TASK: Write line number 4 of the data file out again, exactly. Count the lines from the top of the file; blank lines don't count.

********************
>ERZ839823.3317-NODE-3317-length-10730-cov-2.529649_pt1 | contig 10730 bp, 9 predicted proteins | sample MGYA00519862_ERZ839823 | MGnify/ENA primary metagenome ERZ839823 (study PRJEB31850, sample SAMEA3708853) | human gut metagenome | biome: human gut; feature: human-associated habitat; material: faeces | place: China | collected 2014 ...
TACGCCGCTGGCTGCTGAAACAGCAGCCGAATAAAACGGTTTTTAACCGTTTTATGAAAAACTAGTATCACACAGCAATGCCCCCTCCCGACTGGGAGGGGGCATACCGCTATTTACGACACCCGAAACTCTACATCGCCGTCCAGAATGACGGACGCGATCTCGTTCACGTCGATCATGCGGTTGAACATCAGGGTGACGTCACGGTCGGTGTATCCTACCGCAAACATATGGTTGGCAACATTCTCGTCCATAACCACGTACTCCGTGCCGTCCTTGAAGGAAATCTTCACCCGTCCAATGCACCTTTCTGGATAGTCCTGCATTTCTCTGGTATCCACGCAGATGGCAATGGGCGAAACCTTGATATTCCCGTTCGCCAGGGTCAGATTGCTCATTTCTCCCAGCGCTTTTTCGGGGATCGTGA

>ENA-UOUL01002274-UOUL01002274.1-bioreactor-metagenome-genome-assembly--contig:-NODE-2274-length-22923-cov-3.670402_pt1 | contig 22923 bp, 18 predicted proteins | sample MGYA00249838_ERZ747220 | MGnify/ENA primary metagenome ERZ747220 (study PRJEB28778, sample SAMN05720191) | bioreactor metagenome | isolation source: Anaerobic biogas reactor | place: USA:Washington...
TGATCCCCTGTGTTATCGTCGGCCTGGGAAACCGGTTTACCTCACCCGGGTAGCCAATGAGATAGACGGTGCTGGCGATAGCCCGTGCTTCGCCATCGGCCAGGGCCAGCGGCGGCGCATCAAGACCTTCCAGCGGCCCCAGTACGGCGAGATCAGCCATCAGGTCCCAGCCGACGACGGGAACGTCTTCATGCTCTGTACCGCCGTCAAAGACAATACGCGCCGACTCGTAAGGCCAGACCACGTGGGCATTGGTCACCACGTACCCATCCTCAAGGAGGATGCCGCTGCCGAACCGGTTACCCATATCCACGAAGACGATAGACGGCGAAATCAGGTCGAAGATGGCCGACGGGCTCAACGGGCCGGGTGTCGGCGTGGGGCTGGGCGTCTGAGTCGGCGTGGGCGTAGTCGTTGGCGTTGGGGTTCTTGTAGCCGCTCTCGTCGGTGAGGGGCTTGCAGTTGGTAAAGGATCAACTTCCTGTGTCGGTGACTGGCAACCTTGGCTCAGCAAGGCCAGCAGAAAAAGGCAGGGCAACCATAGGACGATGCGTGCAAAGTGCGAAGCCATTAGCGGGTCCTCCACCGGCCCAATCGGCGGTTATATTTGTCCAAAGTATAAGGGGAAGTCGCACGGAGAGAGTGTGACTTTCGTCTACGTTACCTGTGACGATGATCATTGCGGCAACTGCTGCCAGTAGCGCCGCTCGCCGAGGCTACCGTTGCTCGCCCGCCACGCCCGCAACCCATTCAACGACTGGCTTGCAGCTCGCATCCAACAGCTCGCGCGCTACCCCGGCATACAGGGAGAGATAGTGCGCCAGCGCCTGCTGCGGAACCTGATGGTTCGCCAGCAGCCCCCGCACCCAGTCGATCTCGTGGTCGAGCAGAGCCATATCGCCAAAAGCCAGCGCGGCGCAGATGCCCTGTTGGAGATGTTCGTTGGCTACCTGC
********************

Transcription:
TGATCCCCTGTGTTATCGTCGGCCTGGGAAACCGGTTTACCTCACCCGGGTAGCCAATGAGATAGACGGTGCTGGCGATAGCCCGTGCTTCGCCATCGGCCAGGGCCAGCGGCGGCGCATCAAGACCTTCCAGCGGCCCCAGTACGGCGAGATCAGCCATCAGGTCCCAGCCGACGACGGGAACGTCTTCATGCTCTGTACCGCCGTCAAAGACAATACGCGCCGACTCGTAAGGCCAGACCACGTGGGCATTGGTCACCACGTACCCATCCTCAAGGAGGATGCCGCTGCCGAACCGGTTACCCATATCCACGAAGACGATAGACGGCGAAATCAGGTCGAAGATGGCCGACGGGCTCAACGGGCCGGGTGTCGGCGTGGGGCTGGGCGTCTGAGTCGGCGTGGGCGTAGTCGTTGGCGTTGGGGTTCTTGTAGCCGCTCTCGTCGGTGAGGGGCTTGCAGTTGGTAAAGGATCAACTTCCTGTGTCGGTGACTGGCAACCTTGGCTCAGCAAGGCCAGCAGAAAAAGGCAGGGCAACCATAGGACGATGCGTGCAAAGTGCGAAGCCATTAGCGGGTCCTCCACCGGCCCAATCGGCGGTTATATTTGTCCAAAGTATAAGGGGAAGTCGCACGGAGAGAGTGTGACTTTCGTCTACGTTACCTGTGACGATGATCATTGCGGCAACTGCTGCCAGTAGCGCCGCTCGCCGAGGCTACCGTTGCTCGCCCGCCACGCCCGCAACCCATTCAACGACTGGCTTGCAGCTCGCATCCAACAGCTCGCGCGCTACCCCGGCATACAGGGAGAGATAGTGCGCCAGCGCCTGCTGCGGAACCTGATGGTTCGCCAGCAGCCCCCGCACCCAGTCGATCTCGTGGTCGAGCAGAGCCATATCGCCAAAAGCCAGCGCGGCGCAGATGCCCTGTTGGAGATGTTCGTTGGCTACCTGC